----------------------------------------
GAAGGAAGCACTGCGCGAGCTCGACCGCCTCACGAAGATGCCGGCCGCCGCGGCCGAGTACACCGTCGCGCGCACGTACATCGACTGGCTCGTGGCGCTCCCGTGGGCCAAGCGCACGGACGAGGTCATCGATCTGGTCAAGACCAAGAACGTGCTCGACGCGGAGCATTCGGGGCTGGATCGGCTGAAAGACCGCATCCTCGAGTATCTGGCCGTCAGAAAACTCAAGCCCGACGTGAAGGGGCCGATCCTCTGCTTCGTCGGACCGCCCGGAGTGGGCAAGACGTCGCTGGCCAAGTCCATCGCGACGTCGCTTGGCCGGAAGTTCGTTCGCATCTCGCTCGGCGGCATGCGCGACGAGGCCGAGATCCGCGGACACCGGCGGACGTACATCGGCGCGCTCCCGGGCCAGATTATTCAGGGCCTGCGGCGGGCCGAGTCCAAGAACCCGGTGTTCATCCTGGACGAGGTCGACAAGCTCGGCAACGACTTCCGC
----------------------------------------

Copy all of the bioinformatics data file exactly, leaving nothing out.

GAAGGAAGCACTGCGCGAGCTCGACCGCCTCACGAAGATGCCGGCCGCCGCGGCCGAGTACACCGTCGCGCGCACGTACATCGACTGGCTCGTGGCGCTCCCGTGGGCCAAGCGCACGGACGAGGTCATCGATCTGGTCAAGACCAAGAACGTGCTCGACGCGGAGCATTCGGGGCTGGATCGGCTGAAAGACCGCATCCTCGAGTATCTGGCCGTCAGAAAACTCAAGCCCGACGTGAAGGGGCCGATCCTCTGCTTCGTCGGACCGCCCGGAGTGGGCAAGACGTCGCTGGCCAAGTCCATCGCGACGTCGCTTGGCCGGAAGTTCGTTCGCATCTCGCTCGGCGGCATGCGCGACGAGGCCGAGATCCGCGGACACCGGCGGACGTACATCGGCGCGCTCCCGGGCCAGATTATTCAGGGCCTGCGGCGGGCCGAGTCCAAGAACCCGGTGTTCATCCTGGACGAGGTCGACAAGCTCGGCAACGACTTCCGC